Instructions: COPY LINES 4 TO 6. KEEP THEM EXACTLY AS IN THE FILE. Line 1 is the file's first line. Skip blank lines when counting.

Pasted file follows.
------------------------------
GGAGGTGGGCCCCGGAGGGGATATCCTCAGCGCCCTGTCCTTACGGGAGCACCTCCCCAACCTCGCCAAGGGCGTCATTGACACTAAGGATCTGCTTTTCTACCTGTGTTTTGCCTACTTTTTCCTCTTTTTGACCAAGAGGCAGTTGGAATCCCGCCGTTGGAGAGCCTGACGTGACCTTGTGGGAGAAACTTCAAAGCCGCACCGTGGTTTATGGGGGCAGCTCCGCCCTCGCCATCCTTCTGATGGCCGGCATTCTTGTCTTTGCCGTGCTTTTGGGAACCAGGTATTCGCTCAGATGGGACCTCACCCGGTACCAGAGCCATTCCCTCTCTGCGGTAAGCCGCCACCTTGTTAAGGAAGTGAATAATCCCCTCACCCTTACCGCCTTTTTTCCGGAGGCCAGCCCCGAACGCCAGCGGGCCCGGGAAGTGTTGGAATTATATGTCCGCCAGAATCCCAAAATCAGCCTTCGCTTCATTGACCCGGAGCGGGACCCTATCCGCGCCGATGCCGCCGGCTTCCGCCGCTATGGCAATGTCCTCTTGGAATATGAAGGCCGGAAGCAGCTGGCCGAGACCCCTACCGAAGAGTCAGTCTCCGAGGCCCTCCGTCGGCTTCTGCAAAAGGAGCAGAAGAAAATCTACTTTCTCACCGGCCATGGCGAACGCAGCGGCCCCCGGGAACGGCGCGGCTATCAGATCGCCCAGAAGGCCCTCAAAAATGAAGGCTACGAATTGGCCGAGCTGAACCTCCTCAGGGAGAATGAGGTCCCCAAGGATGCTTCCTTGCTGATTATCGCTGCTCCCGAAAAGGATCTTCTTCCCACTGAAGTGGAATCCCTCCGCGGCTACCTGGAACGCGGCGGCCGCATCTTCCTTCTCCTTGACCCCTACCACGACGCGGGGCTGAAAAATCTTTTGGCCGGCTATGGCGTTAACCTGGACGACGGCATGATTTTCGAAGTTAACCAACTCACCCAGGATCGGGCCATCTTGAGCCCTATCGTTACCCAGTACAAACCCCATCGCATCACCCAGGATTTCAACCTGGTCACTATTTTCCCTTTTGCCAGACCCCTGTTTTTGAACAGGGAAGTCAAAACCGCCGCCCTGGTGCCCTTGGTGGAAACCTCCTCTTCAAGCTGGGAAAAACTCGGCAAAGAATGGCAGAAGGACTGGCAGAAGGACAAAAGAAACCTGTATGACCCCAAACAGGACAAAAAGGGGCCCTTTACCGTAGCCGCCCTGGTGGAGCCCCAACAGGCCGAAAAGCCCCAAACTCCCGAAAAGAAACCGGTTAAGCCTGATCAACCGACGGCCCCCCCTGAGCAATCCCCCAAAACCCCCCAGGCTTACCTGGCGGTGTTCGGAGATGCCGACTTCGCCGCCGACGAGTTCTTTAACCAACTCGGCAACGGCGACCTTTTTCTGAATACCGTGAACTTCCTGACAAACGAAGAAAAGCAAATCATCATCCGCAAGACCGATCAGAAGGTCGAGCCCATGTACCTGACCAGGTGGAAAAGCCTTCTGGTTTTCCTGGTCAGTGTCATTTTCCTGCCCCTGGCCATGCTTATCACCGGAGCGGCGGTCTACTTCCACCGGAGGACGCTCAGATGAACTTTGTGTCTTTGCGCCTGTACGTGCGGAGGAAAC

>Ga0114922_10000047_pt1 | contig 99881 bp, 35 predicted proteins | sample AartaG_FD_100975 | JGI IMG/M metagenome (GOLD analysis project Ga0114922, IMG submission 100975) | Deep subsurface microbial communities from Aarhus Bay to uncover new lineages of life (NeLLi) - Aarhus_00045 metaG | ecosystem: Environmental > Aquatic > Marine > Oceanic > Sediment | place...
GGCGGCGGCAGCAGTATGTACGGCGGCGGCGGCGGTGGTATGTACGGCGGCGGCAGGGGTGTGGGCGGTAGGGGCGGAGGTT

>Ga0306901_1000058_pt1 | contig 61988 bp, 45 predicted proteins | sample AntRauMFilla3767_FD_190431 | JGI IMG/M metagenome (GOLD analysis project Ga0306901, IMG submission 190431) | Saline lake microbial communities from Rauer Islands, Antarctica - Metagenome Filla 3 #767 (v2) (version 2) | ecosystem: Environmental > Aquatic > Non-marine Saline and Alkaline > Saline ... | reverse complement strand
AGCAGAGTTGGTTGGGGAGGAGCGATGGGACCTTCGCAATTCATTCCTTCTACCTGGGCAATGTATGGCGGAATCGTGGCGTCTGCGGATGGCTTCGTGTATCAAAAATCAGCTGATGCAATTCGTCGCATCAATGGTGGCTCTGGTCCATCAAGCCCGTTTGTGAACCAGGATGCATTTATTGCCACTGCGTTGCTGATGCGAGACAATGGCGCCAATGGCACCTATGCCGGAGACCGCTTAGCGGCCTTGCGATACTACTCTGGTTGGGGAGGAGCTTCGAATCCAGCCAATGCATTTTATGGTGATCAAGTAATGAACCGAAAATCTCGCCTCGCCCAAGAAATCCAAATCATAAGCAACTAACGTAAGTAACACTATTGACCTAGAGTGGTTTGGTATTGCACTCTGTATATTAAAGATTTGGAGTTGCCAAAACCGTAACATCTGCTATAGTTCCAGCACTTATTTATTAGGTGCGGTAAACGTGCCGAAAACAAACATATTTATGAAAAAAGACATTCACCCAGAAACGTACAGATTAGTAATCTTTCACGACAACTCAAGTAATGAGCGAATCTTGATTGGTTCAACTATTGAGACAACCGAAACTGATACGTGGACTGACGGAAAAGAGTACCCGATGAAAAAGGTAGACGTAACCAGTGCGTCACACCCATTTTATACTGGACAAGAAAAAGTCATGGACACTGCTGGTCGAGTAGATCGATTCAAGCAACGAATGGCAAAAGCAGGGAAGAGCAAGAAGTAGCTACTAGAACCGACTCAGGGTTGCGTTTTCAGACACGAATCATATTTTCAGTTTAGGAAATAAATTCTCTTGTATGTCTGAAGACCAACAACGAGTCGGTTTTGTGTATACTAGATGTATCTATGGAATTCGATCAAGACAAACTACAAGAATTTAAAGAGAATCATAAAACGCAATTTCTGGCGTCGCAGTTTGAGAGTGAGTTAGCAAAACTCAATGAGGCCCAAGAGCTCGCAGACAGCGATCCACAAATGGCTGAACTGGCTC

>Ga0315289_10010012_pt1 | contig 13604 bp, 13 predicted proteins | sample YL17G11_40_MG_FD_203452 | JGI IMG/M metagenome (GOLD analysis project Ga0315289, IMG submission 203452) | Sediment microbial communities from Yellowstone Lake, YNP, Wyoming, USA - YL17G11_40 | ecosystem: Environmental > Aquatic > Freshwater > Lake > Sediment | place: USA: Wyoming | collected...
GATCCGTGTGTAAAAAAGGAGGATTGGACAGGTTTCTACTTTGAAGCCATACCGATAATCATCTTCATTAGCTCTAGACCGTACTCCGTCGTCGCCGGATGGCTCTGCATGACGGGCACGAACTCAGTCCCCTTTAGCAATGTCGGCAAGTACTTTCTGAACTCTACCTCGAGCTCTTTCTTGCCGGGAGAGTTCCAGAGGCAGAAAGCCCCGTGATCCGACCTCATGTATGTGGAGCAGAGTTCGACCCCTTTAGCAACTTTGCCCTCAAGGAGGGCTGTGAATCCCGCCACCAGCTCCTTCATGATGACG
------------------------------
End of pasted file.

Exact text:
>Ga0306901_1000058_pt1 | contig 61988 bp, 45 predicted proteins | sample AntRauMFilla3767_FD_190431 | JGI IMG/M metagenome (GOLD analysis project Ga0306901, IMG submission 190431) | Saline lake microbial communities from Rauer Islands, Antarctica - Metagenome Filla 3 #767 (v2) (version 2) | ecosystem: Environmental > Aquatic > Non-marine Saline and Alkaline > Saline ... | reverse complement strand
AGCAGAGTTGGTTGGGGAGGAGCGATGGGACCTTCGCAATTCATTCCTTCTACCTGGGCAATGTATGGCGGAATCGTGGCGTCTGCGGATGGCTTCGTGTATCAAAAATCAGCTGATGCAATTCGTCGCATCAATGGTGGCTCTGGTCCATCAAGCCCGTTTGTGAACCAGGATGCATTTATTGCCACTGCGTTGCTGATGCGAGACAATGGCGCCAATGGCACCTATGCCGGAGACCGCTTAGCGGCCTTGCGATACTACTCTGGTTGGGGAGGAGCTTCGAATCCAGCCAATGCATTTTATGGTGATCAAGTAATGAACCGAAAATCTCGCCTCGCCCAAGAAATCCAAATCATAAGCAACTAACGTAAGTAACACTATTGACCTAGAGTGGTTTGGTATTGCACTCTGTATATTAAAGATTTGGAGTTGCCAAAACCGTAACATCTGCTATAGTTCCAGCACTTATTTATTAGGTGCGGTAAACGTGCCGAAAACAAACATATTTATGAAAAAAGACATTCACCCAGAAACGTACAGATTAGTAATCTTTCACGACAACTCAAGTAATGAGCGAATCTTGATTGGTTCAACTATTGAGACAACCGAAACTGATACGTGGACTGACGGAAAAGAGTACCCGATGAAAAAGGTAGACGTAACCAGTGCGTCACACCCATTTTATACTGGACAAGAAAAAGTCATGGACACTGCTGGTCGAGTAGATCGATTCAAGCAACGAATGGCAAAAGCAGGGAAGAGCAAGAAGTAGCTACTAGAACCGACTCAGGGTTGCGTTTTCAGACACGAATCATATTTTCAGTTTAGGAAATAAATTCTCTTGTATGTCTGAAGACCAACAACGAGTCGGTTTTGTGTATACTAGATGTATCTATGGAATTCGATCAAGACAAACTACAAGAATTTAAAGAGAATCATAAAACGCAATTTCTGGCGTCGCAGTTTGAGAGTGAGTTAGCAAAACTCAATGAGGCCCAAGAGCTCGCAGACAGCGATCCACAAATGGCTGAACTGGCTC

>Ga0315289_10010012_pt1 | contig 13604 bp, 13 predicted proteins | sample YL17G11_40_MG_FD_203452 | JGI IMG/M metagenome (GOLD analysis project Ga0315289, IMG submission 203452) | Sediment microbial communities from Yellowstone Lake, YNP, Wyoming, USA - YL17G11_40 | ecosystem: Environmental > Aquatic > Freshwater > Lake > Sediment | place: USA: Wyoming | collected...